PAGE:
"Whales Floating Belly Up" acousmatic/fixed media sound piece
by K. L. Fortson
Featuring ASMR by Corrina Rachel of PsycheTruth
Performance History: Premiered live at University of Northern Colorado's "Open Spaces New Music Festival" 2016 (with additional live improvised guitar). Portions used in Lazer Tag Soundtrack participatory media event by LA Artists Anna Ialeggio.
Preferred live setting: all participating listeners are seated in a room in total darkness wearing headphones playing this same piece at the same time, seated in chairs over subwoofers.
Whales Floating Belly Up (10'00") is 2 channel stereo fixed media piece composed of three complimentary movements, all of which were mixed in a way that explores the symbiotic nature of analog and digital sound at all steps of the process: after all acoustic instruments were recorded and mixed down, the resulting sound was cut into home-made records (materials can be old x-rays, etc) with a crude home-made lathe, which was played back and digitally recorded for electronic overdubs and final mastering. A few crackles from this process remain audible in the digital file and an overall lo-fi "organic" sound results despite the mostly digital nature of the piece; by allowing such anachronisms we can explore the contradictory pull between the past and the future on the listeners' experiences.
The first movement contains a low pulsing wave that was created by exploiting a bug in my digital organ's sound processing: if a chord was held on the organ setting and remained held while changed to vibraphone, an oscillating and enduring warm baritone frequency resulted; hitting additional keys on the vibraphone setting resulted in the strange pulses around the beat. An electric bass was bowed and pitch-shifted down one octave to sub-sub-contra levels to further enhance the embryonic feel of the tone, while two violins panned hard right and left play harmonic glissando and a guitar picks aleatoric harmonics. Reaching a crescendo a piano and digital percussion comes in, including sampling Harry Partch's "Marimba Eroica", a giant sub-contra instrument that is so low it is almost felt rather than heard.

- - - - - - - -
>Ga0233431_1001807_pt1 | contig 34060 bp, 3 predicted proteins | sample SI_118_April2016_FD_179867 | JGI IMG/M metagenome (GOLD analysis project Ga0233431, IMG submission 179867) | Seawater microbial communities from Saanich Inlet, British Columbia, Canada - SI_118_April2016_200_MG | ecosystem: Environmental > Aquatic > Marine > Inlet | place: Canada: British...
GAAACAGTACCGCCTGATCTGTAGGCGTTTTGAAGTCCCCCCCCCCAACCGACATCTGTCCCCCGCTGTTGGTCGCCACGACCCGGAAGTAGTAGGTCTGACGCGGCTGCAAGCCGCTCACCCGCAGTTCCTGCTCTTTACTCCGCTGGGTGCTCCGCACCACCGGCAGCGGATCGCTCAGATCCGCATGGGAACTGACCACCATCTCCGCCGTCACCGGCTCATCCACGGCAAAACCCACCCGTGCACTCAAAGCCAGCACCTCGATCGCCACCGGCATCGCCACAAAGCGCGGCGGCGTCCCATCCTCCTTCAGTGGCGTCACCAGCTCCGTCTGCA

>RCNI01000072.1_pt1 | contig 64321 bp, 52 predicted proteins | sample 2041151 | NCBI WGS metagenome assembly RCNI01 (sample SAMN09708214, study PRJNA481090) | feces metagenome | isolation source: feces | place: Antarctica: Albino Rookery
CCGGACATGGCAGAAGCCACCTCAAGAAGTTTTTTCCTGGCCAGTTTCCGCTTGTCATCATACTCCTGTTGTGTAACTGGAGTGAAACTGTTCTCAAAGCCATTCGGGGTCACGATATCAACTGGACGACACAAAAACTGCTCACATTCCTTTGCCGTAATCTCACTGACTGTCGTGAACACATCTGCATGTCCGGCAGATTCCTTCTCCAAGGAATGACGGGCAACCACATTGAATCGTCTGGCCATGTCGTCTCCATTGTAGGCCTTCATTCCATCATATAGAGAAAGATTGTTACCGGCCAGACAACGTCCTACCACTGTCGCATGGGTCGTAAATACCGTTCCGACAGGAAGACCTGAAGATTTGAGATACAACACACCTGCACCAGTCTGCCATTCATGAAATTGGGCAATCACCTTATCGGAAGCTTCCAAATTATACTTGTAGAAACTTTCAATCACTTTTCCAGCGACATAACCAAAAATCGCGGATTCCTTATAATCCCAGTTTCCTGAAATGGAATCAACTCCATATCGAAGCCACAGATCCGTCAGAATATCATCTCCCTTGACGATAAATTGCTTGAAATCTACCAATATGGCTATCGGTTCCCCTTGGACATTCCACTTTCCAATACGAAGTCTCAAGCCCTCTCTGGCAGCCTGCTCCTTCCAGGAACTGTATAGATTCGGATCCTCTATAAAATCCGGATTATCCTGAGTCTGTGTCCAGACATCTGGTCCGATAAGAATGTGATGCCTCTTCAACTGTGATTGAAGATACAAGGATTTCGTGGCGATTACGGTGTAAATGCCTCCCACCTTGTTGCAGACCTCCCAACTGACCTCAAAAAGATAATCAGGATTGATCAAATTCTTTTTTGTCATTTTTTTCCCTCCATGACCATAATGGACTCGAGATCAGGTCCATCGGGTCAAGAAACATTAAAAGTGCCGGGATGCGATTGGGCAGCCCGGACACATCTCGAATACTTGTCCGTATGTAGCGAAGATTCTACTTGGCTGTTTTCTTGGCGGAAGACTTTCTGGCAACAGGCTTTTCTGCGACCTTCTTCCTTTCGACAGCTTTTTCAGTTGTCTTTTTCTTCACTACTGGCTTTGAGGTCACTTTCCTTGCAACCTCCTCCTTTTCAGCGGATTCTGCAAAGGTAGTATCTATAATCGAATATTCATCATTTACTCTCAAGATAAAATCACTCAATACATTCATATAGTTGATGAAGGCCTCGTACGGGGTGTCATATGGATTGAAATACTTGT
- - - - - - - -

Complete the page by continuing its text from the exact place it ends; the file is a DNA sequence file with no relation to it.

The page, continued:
The second movement begins with the same drone but now produced acoustically from strings, but it departs from the minimalism of the first with a large instrumentation. A full string section results from 1 violin digitally pitch-shifted across multiple octaves, sometimes distorted or reversed, backed by a synth mellotron choir, brass, and winds. The guitar tone resulted from recording an acoustic guitar at close proximity into a highly gained microphone for distortion to occur rather than using an electric guitar with pedals, which further blurs the nature of analog instruments when it comes to digital recording. The digital percussion against a sampled acoustic timpani further blurs the line between the digital and the acoustic components of this vast artificial orchestra. A percussive piano rounds out the ensemble.
The last movement returns to a digital drone, this time created with a MIDI perc organ playing E-flat/C -1, it's lowest organic note on a true pipe organ, resulting in overtones that seem to phase in and out as "mechanical crickets", with an austere performance by digital harp and piano (pitched nearly 2 octaves below acoustic lowest limit),and a paper-feed "programmable" acoustic music box, ending on stark sub-bass tones that stereo pan as they fade out.
released June 22, 2016